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  1. #1
    Senior Member Briareos's Avatar
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    Rebuilding Campagnolo Ergo Brakes/Shifters

    Just how complicated/difficult is it to rebuild a Camagnolo Ergo brake/shifter system? Curious if it involves replacing parts, or just taking it apart and putting it back together after being re-tuned?

    It all comes down to whether or not someone could do this at home without mechanic training...

  2. #2
    bici accumulatori pinerider's Avatar
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    They say as long as you have some patience and are careful about little bits flying around, it's not too technical of a job. (Supposedly very satisfying when you're done!) I have a broken G spring in mine, plan on doing the job in a couple of weeks when the part comes in. I'll let you know how it turns out. Some pretty good info at http://www.yellowjersey.org/ergo_ps.pdf and in Leonard Zinns Road Bike Repair Manual
    ...!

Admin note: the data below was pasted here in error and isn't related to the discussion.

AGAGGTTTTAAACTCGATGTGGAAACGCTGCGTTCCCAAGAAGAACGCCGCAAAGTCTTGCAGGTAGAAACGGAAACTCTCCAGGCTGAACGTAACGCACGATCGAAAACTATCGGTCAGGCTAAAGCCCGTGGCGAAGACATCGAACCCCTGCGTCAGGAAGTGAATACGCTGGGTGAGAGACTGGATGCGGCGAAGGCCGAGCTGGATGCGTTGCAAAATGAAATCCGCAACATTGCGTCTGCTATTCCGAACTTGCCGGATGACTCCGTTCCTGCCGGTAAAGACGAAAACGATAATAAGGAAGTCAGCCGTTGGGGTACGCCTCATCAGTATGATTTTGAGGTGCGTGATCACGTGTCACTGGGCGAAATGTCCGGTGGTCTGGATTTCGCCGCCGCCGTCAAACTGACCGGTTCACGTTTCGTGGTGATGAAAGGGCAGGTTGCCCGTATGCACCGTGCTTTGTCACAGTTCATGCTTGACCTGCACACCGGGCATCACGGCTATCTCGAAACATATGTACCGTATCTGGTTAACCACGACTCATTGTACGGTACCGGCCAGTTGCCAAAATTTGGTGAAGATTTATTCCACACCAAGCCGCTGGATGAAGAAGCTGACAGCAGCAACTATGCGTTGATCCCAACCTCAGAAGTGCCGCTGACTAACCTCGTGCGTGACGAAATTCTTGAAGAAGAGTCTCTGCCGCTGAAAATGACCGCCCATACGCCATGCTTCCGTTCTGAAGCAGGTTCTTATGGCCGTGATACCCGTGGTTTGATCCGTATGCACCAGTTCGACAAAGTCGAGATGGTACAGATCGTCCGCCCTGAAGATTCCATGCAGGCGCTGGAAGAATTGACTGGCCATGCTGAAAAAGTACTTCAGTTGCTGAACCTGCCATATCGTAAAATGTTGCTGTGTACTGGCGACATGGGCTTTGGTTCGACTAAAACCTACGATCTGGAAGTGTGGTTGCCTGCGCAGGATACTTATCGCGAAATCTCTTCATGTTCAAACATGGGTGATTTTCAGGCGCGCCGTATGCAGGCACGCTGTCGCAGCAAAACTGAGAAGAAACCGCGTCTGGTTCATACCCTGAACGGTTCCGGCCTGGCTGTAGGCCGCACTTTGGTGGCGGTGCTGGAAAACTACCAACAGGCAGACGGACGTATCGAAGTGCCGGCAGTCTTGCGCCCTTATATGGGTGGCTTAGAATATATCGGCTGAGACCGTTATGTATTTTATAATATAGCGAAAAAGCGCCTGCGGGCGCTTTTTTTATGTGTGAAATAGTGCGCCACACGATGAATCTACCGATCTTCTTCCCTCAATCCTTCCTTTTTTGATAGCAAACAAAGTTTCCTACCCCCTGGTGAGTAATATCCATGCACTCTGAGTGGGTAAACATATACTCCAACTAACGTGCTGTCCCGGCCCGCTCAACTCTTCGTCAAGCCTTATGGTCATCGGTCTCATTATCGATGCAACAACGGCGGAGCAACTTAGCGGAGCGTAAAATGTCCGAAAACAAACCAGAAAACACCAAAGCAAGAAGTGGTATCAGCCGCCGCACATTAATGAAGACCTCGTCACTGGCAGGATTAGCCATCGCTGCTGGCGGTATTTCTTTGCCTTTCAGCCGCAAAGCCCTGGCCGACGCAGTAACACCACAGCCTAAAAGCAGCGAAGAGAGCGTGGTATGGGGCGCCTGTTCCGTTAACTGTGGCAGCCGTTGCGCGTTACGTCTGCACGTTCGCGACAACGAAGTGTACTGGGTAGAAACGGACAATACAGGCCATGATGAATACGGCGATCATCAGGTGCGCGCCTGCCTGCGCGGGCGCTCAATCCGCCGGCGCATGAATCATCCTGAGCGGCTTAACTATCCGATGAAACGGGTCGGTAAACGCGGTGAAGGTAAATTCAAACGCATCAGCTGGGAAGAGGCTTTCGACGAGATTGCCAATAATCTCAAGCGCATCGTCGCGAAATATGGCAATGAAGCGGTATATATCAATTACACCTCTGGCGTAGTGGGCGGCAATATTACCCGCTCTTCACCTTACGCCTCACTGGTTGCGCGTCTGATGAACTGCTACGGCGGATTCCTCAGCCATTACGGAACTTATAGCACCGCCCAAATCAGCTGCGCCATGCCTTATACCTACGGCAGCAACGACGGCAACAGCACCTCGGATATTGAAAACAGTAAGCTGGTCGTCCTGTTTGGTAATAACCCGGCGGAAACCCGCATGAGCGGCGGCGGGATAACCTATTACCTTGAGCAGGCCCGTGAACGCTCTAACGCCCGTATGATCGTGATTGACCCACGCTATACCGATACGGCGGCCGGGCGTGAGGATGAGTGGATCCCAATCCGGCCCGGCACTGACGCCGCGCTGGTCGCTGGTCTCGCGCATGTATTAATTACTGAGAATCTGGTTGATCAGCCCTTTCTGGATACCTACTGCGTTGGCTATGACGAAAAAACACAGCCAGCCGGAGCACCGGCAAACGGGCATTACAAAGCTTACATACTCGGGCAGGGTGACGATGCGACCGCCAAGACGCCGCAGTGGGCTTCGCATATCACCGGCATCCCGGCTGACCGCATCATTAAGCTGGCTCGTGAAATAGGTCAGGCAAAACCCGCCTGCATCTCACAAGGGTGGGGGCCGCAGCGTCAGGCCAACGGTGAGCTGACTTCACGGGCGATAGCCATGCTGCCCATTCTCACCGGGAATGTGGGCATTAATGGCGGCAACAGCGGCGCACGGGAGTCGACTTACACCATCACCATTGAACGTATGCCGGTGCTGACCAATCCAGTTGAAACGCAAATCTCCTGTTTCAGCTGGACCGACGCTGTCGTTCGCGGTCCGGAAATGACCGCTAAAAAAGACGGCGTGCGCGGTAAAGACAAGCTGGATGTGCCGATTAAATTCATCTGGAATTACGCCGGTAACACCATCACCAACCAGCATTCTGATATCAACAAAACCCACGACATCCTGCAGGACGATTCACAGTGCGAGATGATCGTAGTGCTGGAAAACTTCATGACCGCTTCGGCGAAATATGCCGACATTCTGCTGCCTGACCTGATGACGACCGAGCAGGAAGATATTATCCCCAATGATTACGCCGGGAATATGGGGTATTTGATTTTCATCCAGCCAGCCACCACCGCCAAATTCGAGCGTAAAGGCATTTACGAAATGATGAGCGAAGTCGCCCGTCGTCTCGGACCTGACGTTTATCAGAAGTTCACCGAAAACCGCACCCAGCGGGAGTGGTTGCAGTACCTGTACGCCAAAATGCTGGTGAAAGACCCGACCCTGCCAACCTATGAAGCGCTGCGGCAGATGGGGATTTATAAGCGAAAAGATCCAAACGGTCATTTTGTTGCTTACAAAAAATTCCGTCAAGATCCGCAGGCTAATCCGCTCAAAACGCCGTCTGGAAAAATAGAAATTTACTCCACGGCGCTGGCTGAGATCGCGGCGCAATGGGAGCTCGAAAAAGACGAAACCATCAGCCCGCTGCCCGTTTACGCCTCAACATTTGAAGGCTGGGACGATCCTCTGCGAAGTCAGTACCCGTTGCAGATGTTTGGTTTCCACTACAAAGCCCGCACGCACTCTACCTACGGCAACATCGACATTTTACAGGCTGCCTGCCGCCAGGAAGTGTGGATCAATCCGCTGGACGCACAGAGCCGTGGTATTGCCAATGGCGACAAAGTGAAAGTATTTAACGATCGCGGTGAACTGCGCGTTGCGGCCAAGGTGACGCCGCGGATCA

3. #3
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    Quote Originally Posted by Briareos
    Just how complicated/difficult is it to rebuild a Camagnolo Ergo brake/shifter system? Curious if it involves replacing parts, or just taking it apart and putting it back together after being re-tuned?

    It all comes down to whether or not someone could do this at home without mechanic training...
    Older Campy Ergos used to break a small plastic spring retainer pin with some frequency and wear out their "G-springs". Newer ones seem to have solved the broken part problem but the G-springs are still a frequent replacement item.

    The Campy Only web site (www.campyonly.com) has printed instructions available and Branford Bike (after they reopen in February) should be a good source for both written instructions and repair parts.


    It's supposed to be a fairly intricate job but not beyond the home mechanic if you go slowly and take good notes.

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